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From the time we are born, our minds are shaped by the environment in which we interact and are taught to view life in a certain way. We are limited by controlling forces that result from what we learn generally and from our parents, siblings, television, teachers, school text, and many other avenues. The problem is that while we are confined in these norms, we miss the opportunity to see what is beyond and what is truly real, and instead keep our eyes focused on the shadows perfectly projected in front of us. In Plato’s allegory, those in the cave, much like us, humans, have been there since birth and have not seen the light and are doomed to ignorance or at best, opinion. In this paper, I will show how my understanding of reality has changed after reading Plato’s Allegory of the cave.
In Plato’s Allegory of the cave, we are introduced to fictitious prisoners who since their birth have lived in the depth of a cave their whole lives. Truly, there is nothing else they would know other than what is provided for them. The prisoners are in chains, so they can only look forward. Behind them is a path with a blazing fire, which projects objects to the wall in front of them of shadows of people who travel, objects, and other things.
For them, there is certainly one thing that is real, which is the shadow projected in front of them. This can be translated as a low form of understanding because of what the prisoners choose to believe as reality. Plato then provides a description of what might happen in case one of the prisoners were capable of escaping the bondage and leaving the cave. Facing directly in the sunlight would cause his eyes to ache, and he might even choose to go back to the cave because truly its more comfortable to be somewhere where there is less pain.
But if this does not happen, he might adjust and see the individuals and objects of which he had initially seen as shadows. Plato proceeds that in case the prisoner continues his escape and manages to leave the cave, he would be blinded by true reality. But after some time, he would adjust and would be able to see things in this upper world and recognize that they were more real than the shadows that he had experienced in the cave.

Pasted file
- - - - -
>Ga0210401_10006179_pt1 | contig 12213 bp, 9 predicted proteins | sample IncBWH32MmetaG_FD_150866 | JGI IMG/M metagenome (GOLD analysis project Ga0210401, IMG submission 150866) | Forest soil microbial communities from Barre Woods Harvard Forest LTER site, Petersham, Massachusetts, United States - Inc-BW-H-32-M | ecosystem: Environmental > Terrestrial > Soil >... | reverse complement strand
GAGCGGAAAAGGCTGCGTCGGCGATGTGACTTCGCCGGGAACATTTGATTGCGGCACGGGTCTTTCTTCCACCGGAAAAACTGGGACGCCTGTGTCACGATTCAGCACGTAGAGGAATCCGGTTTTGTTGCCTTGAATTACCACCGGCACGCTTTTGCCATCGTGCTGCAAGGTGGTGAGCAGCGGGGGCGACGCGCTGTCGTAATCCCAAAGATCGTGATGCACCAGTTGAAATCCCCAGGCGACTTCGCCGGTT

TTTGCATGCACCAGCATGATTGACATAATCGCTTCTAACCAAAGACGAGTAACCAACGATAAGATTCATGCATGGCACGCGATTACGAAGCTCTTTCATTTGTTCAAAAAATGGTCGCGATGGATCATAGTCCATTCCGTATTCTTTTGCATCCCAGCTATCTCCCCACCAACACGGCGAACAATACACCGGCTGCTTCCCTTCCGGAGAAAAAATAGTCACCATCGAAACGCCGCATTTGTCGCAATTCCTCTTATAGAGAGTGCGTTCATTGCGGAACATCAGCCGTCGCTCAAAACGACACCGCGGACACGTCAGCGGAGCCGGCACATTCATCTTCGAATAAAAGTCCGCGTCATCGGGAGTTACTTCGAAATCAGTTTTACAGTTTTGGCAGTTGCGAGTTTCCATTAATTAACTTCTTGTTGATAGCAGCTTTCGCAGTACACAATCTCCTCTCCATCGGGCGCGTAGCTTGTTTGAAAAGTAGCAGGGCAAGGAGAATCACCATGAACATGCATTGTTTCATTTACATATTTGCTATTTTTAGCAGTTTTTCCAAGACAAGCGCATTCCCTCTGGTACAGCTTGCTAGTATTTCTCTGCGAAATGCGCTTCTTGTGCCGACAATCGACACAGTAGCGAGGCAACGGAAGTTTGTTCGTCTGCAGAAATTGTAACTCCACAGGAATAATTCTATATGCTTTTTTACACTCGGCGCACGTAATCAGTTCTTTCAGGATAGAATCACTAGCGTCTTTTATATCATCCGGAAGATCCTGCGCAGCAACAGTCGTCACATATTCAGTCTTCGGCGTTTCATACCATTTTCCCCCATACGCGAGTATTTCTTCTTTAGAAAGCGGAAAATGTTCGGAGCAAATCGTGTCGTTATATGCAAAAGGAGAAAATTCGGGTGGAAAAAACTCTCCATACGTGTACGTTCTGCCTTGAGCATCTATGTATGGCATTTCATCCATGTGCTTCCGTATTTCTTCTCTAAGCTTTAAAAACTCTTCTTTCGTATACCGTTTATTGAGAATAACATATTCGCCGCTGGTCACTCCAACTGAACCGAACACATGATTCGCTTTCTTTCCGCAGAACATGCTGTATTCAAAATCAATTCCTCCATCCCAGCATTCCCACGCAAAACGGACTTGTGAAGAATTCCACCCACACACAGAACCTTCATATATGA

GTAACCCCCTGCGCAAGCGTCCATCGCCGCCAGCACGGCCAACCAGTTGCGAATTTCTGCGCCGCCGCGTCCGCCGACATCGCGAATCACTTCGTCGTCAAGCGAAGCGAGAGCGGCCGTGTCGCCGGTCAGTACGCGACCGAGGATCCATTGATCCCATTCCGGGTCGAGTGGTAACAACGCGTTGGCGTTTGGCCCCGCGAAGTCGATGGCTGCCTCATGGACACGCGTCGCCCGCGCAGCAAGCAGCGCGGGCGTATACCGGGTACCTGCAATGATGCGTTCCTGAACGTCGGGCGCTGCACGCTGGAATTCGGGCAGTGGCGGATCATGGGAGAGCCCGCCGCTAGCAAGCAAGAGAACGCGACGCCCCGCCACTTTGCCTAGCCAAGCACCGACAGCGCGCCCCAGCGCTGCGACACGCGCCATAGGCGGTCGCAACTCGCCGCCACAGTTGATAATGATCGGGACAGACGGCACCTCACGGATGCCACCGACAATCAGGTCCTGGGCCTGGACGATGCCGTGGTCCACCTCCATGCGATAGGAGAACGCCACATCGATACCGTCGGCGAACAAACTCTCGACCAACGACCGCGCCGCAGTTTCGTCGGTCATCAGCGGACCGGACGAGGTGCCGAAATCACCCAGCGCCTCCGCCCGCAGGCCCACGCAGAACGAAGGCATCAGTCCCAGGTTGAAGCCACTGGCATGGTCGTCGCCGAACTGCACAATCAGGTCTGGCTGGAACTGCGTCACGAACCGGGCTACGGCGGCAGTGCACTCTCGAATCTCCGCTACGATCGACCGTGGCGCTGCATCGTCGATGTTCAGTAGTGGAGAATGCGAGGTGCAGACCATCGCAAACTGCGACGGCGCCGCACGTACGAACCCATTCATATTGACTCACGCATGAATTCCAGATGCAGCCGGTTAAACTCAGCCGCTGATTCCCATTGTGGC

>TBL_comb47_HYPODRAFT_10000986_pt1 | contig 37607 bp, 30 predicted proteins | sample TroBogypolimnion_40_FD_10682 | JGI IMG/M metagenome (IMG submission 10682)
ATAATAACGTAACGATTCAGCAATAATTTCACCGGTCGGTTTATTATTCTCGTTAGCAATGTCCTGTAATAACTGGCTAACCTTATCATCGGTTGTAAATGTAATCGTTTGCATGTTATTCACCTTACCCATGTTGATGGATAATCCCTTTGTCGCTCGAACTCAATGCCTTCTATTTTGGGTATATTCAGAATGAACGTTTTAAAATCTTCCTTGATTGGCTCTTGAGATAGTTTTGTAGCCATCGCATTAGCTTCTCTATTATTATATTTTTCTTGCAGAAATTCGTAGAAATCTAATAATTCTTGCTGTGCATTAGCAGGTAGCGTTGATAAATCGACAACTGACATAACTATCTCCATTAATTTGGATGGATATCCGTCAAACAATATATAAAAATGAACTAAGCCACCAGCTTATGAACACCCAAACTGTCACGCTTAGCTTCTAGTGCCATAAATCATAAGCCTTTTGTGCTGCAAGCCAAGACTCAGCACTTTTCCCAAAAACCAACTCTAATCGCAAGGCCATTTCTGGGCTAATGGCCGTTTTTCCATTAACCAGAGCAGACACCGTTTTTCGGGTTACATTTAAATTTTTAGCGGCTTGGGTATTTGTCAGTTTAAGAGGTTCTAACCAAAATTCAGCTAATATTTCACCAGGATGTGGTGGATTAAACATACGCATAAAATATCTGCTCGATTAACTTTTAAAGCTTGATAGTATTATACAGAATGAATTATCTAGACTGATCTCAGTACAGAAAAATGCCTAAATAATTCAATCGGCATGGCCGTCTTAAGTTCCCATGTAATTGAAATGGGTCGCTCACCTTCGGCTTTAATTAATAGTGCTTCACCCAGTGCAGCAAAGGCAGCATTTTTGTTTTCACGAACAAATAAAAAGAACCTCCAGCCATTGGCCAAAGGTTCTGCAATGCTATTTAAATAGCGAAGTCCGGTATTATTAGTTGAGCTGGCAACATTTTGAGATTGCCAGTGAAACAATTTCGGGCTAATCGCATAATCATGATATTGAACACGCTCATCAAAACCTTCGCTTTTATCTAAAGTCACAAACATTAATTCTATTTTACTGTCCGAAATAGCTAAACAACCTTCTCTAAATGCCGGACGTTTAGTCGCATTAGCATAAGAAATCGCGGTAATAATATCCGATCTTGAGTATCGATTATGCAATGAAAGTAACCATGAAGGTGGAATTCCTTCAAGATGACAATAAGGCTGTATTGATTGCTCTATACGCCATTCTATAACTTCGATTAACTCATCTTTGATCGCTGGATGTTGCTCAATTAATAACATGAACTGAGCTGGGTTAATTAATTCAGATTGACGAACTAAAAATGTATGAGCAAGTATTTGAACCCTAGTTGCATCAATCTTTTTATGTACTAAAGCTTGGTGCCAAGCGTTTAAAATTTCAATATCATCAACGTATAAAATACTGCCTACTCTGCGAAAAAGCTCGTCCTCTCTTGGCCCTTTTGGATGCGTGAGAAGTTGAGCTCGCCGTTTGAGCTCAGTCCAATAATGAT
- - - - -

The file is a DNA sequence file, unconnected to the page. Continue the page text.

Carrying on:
If this escaped prisoner finally returns back into the cave with intentions of enlightening his fellow prisoners, still partly blinded by the illuminating experience, the prisoner would have a hard time readjusting to the life of shadows. Thus, he would not be able to convince the other prisoners of the good he had seen. Humans and the reality of what the universe is all about are perfectly reflected by prisoners and the shadowy world where we constantly experience shadows of reality.
Much like prisoners in the cave, human beings spend most of their lives in a cave chained in place so that we can only see the shadows of reality projected on a wall in front of us through a large fire. Most people will be content to see the changing patterns of shadows in front of them, but few others will try to see them and learn from them, but in either case, they are seeing only the shadows of reality. Nevertheless, if one such person manages to break free and escape ‘the cave.’ He is bound to see the true nature of existence. He might, undoubtedly, return back to the cave and try explaining to others what true reality is, and the how different it is from projection but there is a high chance they will not believe him. They are more likely to be content to continue to hold their long-time beliefs no matter how ill-informed they could be.
People take what might be considered shadows of imagination as reality. Leaving our caves symbolizes learning the true nature of humanity in its divine form, of couchness and all the rest, but most importantly, of morality, goodness, beauty, and truth. For Plato, the light of the sun is a representation of truth, and the divine while the fire in the cave is an inferior source of light and does not make part of the true and the good. Once a person can attain this knowledge of the ideal, they can have a difficult time going back to the ordinary world where ordinary objects are but a reflection.